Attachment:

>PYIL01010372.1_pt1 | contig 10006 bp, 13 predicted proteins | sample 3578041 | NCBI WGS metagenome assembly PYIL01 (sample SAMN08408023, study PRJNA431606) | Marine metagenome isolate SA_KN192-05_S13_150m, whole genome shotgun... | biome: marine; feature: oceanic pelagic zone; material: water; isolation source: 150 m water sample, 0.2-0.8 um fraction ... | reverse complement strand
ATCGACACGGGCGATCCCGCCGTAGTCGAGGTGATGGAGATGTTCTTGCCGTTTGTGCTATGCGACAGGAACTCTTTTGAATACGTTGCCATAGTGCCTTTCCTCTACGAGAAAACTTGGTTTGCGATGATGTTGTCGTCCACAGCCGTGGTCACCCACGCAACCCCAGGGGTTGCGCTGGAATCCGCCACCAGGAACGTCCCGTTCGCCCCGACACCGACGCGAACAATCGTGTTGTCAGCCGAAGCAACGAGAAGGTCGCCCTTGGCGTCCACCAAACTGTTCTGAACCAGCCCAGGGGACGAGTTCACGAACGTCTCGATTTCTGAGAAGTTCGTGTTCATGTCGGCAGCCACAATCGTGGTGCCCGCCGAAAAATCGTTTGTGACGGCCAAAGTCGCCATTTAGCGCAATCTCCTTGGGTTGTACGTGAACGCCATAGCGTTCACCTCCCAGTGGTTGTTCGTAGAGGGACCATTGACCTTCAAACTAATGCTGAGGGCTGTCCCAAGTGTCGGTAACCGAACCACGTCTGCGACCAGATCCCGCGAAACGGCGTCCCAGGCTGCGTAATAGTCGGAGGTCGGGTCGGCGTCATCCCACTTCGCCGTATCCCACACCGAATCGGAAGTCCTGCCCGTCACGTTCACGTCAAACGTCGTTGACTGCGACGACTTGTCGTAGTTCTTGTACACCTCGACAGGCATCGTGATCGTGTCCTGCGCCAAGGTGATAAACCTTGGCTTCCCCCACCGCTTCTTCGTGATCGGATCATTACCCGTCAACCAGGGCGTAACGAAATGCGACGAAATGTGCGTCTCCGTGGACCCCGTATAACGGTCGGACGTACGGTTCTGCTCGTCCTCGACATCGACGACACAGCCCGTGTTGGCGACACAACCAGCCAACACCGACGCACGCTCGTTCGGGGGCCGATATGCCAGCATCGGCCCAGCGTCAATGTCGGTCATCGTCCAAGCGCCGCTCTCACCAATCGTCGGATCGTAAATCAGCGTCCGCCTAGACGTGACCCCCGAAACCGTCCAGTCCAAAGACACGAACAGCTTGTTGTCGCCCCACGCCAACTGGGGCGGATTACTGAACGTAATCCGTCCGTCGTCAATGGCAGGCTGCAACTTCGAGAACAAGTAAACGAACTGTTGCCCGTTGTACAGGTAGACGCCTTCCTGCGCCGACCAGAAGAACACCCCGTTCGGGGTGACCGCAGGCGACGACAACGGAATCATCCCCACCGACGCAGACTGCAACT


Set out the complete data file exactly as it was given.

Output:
>PYIL01010372.1_pt1 | contig 10006 bp, 13 predicted proteins | sample 3578041 | NCBI WGS metagenome assembly PYIL01 (sample SAMN08408023, study PRJNA431606) | Marine metagenome isolate SA_KN192-05_S13_150m, whole genome shotgun... | biome: marine; feature: oceanic pelagic zone; material: water; isolation source: 150 m water sample, 0.2-0.8 um fraction ... | reverse complement strand
ATCGACACGGGCGATCCCGCCGTAGTCGAGGTGATGGAGATGTTCTTGCCGTTTGTGCTATGCGACAGGAACTCTTTTGAATACGTTGCCATAGTGCCTTTCCTCTACGAGAAAACTTGGTTTGCGATGATGTTGTCGTCCACAGCCGTGGTCACCCACGCAACCCCAGGGGTTGCGCTGGAATCCGCCACCAGGAACGTCCCGTTCGCCCCGACACCGACGCGAACAATCGTGTTGTCAGCCGAAGCAACGAGAAGGTCGCCCTTGGCGTCCACCAAACTGTTCTGAACCAGCCCAGGGGACGAGTTCACGAACGTCTCGATTTCTGAGAAGTTCGTGTTCATGTCGGCAGCCACAATCGTGGTGCCCGCCGAAAAATCGTTTGTGACGGCCAAAGTCGCCATTTAGCGCAATCTCCTTGGGTTGTACGTGAACGCCATAGCGTTCACCTCCCAGTGGTTGTTCGTAGAGGGACCATTGACCTTCAAACTAATGCTGAGGGCTGTCCCAAGTGTCGGTAACCGAACCACGTCTGCGACCAGATCCCGCGAAACGGCGTCCCAGGCTGCGTAATAGTCGGAGGTCGGGTCGGCGTCATCCCACTTCGCCGTATCCCACACCGAATCGGAAGTCCTGCCCGTCACGTTCACGTCAAACGTCGTTGACTGCGACGACTTGTCGTAGTTCTTGTACACCTCGACAGGCATCGTGATCGTGTCCTGCGCCAAGGTGATAAACCTTGGCTTCCCCCACCGCTTCTTCGTGATCGGATCATTACCCGTCAACCAGGGCGTAACGAAATGCGACGAAATGTGCGTCTCCGTGGACCCCGTATAACGGTCGGACGTACGGTTCTGCTCGTCCTCGACATCGACGACACAGCCCGTGTTGGCGACACAACCAGCCAACACCGACGCACGCTCGTTCGGGGGCCGATATGCCAGCATCGGCCCAGCGTCAATGTCGGTCATCGTCCAAGCGCCGCTCTCACCAATCGTCGGATCGTAAATCAGCGTCCGCCTAGACGTGACCCCCGAAACCGTCCAGTCCAAAGACACGAACAGCTTGTTGTCGCCCCACGCCAACTGGGGCGGATTACTGAACGTAATCCGTCCGTCGTCAATGGCAGGCTGCAACTTCGAGAACAAGTAAACGAACTGTTGCCCGTTGTACAGGTAGACGCCTTCCTGCGCCGACCAGAAGAACACCCCGTTCGGGGTGACCGCAGGCGACGACAACGGAATCATCCCCACCGACGCAGACTGCAACT